In a continuation of its comprehensive rezoning plan, the Alachua County School Board heard community concerns and postponed the next hearing of the plan to January during a nearly two-hour meeting Tuesday night.
About 20 members of the public — most of whom were parents of elementary school children — voiced their concerns with the updated map, which would primarily affect elementary schools in west Gainesville.
Several residents of the Huntington and Suburban Heights communities said they moved to those homes specifically to attend the elementary schools for which they were originally zoned. The proposed rezoning would move their children to different schools where they were less comfortable and further from home, commenters said.
Erin Karcinski, a parent living in Suburban Heights, said she had been looking forward to sending her daughter to Littlewood Elementary School, which is about one mile away from her home. Rezoning would require her to drive to Glen Springs Elementary School, about four miles away.
Because of her work schedule and concerns about school buses, making the time to drive to Glen Springs would disrupt her family’s involvement in extracurricular activities, she said.
“That's really going to cut us out of being able to participate in a lot of afterschool activities that we would love to participate in,” she said.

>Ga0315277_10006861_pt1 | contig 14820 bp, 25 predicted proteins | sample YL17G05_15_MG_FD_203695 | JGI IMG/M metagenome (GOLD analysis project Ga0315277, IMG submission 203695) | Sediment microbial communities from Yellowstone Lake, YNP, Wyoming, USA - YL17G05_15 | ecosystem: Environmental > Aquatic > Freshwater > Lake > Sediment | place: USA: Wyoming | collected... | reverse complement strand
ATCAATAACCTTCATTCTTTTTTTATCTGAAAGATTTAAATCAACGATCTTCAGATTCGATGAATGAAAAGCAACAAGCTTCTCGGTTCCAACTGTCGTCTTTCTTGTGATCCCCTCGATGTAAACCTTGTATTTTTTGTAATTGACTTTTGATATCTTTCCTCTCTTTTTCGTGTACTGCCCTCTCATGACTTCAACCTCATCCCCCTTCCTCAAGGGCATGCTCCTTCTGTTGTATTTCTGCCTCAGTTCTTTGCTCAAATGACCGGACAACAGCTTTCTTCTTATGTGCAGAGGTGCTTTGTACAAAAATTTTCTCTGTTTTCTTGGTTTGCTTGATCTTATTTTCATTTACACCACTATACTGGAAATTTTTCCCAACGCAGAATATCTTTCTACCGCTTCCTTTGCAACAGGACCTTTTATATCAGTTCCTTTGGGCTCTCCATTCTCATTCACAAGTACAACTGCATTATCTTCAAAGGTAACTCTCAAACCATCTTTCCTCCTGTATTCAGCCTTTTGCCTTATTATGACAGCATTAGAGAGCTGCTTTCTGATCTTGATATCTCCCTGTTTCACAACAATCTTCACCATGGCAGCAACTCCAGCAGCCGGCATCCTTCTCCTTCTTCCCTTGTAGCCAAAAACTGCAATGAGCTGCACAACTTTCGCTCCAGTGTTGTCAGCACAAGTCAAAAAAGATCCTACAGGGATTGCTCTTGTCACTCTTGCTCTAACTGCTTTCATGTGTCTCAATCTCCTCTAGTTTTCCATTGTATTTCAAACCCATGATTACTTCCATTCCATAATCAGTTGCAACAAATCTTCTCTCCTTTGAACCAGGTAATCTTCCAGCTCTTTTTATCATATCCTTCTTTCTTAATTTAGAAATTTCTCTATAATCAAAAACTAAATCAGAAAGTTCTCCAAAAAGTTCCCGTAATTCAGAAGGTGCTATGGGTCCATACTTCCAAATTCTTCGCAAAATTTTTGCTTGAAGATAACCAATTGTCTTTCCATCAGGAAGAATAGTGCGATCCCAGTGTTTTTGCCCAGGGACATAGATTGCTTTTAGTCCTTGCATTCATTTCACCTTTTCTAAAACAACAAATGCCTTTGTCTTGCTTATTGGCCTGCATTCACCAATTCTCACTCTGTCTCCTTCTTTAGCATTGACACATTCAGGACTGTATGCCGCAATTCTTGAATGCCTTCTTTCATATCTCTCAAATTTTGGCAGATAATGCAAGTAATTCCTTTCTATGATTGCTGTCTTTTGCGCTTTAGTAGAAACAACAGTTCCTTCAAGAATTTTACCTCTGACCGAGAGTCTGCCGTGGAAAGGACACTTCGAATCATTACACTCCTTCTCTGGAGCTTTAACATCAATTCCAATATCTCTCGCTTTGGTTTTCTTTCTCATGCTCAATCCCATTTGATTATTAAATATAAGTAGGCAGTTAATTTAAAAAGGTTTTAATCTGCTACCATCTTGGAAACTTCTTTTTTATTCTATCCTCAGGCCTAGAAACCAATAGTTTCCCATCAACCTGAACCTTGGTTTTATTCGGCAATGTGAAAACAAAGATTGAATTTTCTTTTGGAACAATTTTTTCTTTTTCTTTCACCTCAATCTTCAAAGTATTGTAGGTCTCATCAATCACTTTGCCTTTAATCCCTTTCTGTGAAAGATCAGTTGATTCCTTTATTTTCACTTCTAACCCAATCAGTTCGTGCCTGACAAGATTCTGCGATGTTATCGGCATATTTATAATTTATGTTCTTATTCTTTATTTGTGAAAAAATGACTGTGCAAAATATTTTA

Other public commenters pointed out the proposed plan would not solve the problem with overpopulation in some schools, which was a main goal of rezoning in the first place. Five elementary schools are over 100% capacity based on enrollment today, including Littlewood and Meadowbrook. Under the new rezoning plan, seven schools are projected to be over that capacity, according to county data.
One commenter, Jonathan Yorkowitz, said his children are enrolled at Meadowbrook, which is 16% over capacity. If they are rezoned, they’ll attend Terwilliger Elementary School, which is projected to have the same amount of crowding.
“I'm just concerned about the lack of forethought and what's going to happen moving forward,” he said.
Of all the public comments, there was only one that commended the board for attempting to rezone schools without making a complaint.
Board chair Diyonne McGraw made clear she and the board appreciate public comments as part of developing the rezoning plan.
“I don’t want anybody to think we’re not listening,” McGraw said.
While the board was originally going to hear the rezoning plan for the second time Dec. 5, it instead voted to push that date back to the second week of January, a move it had signaled it would make during the Oct. 18 meeting.
If the board chooses to pause the rezoning plan, or to push it back past the Jan. 15 deadline, the 90-day period during which the plan is heard and revised must start over. Rezoning is unlikely to be implemented by the 2024-2025 school year if the board misses the Jan. 15 deadline, vice chair Leanetta McNealy implied, to which county attorney Susan Seigle said, “it would be difficult, yes.”
The board discussed whether it would pause the rezoning plan but did not make a clear decision at the meeting.
Contact Alissa Gary at email@example.com. Follow her on Twitter @AlissaGary1.
Alissa Gary is a second-year journalism major who's covering K-12 education for The Alligator. She has previously reported on student government and university administration. Aside from writing, she likes to take care of her plants and play (and usually win) the New York Times sudoku puzzle.